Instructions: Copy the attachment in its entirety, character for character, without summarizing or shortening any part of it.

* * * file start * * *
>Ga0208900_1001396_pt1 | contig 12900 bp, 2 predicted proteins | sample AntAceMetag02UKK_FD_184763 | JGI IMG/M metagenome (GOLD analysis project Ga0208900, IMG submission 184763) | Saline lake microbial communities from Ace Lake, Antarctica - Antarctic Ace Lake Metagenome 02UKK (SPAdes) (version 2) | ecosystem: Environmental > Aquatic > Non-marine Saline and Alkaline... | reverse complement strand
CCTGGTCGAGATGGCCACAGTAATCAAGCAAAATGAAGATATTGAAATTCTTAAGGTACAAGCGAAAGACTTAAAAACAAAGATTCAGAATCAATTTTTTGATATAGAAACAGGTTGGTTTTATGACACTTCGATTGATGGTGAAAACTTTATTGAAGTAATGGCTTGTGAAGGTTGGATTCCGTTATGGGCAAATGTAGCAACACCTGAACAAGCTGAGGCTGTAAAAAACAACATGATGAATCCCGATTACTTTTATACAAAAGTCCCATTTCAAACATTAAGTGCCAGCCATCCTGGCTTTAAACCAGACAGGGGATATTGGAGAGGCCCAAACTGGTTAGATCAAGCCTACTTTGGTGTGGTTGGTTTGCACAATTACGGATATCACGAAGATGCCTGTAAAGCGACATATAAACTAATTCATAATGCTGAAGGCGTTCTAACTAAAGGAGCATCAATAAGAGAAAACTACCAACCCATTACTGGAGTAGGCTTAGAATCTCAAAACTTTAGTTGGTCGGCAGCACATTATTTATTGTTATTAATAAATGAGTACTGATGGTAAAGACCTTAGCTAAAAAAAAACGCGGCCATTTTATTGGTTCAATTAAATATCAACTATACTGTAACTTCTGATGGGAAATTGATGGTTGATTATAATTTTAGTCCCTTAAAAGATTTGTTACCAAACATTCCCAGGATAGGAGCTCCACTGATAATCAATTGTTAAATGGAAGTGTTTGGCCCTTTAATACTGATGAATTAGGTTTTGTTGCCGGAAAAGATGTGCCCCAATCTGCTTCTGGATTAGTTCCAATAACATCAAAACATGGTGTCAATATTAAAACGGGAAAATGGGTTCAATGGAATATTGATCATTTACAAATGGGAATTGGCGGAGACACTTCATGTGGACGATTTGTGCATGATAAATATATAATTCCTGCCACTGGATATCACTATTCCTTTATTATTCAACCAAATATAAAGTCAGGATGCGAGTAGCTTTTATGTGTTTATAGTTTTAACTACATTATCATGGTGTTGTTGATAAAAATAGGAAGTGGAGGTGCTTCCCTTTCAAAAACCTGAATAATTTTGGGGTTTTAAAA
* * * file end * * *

>Ga0208900_1001396_pt1 | contig 12900 bp, 2 predicted proteins | sample AntAceMetag02UKK_FD_184763 | JGI IMG/M metagenome (GOLD analysis project Ga0208900, IMG submission 184763) | Saline lake microbial communities from Ace Lake, Antarctica - Antarctic Ace Lake Metagenome 02UKK (SPAdes) (version 2) | ecosystem: Environmental > Aquatic > Non-marine Saline and Alkaline... | reverse complement strand
CCTGGTCGAGATGGCCACAGTAATCAAGCAAAATGAAGATATTGAAATTCTTAAGGTACAAGCGAAAGACTTAAAAACAAAGATTCAGAATCAATTTTTTGATATAGAAACAGGTTGGTTTTATGACACTTCGATTGATGGTGAAAACTTTATTGAAGTAATGGCTTGTGAAGGTTGGATTCCGTTATGGGCAAATGTAGCAACACCTGAACAAGCTGAGGCTGTAAAAAACAACATGATGAATCCCGATTACTTTTATACAAAAGTCCCATTTCAAACATTAAGTGCCAGCCATCCTGGCTTTAAACCAGACAGGGGATATTGGAGAGGCCCAAACTGGTTAGATCAAGCCTACTTTGGTGTGGTTGGTTTGCACAATTACGGATATCACGAAGATGCCTGTAAAGCGACATATAAACTAATTCATAATGCTGAAGGCGTTCTAACTAAAGGAGCATCAATAAGAGAAAACTACCAACCCATTACTGGAGTAGGCTTAGAATCTCAAAACTTTAGTTGGTCGGCAGCACATTATTTATTGTTATTAATAAATGAGTACTGATGGTAAAGACCTTAGCTAAAAAAAAACGCGGCCATTTTATTGGTTCAATTAAATATCAACTATACTGTAACTTCTGATGGGAAATTGATGGTTGATTATAATTTTAGTCCCTTAAAAGATTTGTTACCAAACATTCCCAGGATAGGAGCTCCACTGATAATCAATTGTTAAATGGAAGTGTTTGGCCCTTTAATACTGATGAATTAGGTTTTGTTGCCGGAAAAGATGTGCCCCAATCTGCTTCTGGATTAGTTCCAATAACATCAAAACATGGTGTCAATATTAAAACGGGAAAATGGGTTCAATGGAATATTGATCATTTACAAATGGGAATTGGCGGAGACACTTCATGTGGACGATTTGTGCATGATAAATATATAATTCCTGCCACTGGATATCACTATTCCTTTATTATTCAACCAAATATAAAGTCAGGATGCGAGTAGCTTTTATGTGTTTATAGTTTTAACTACATTATCATGGTGTTGTTGATAAAAATAGGAAGTGGAGGTGCTTCCCTTTCAAAAACCTGAATAATTTTGGGGTTTTAAAA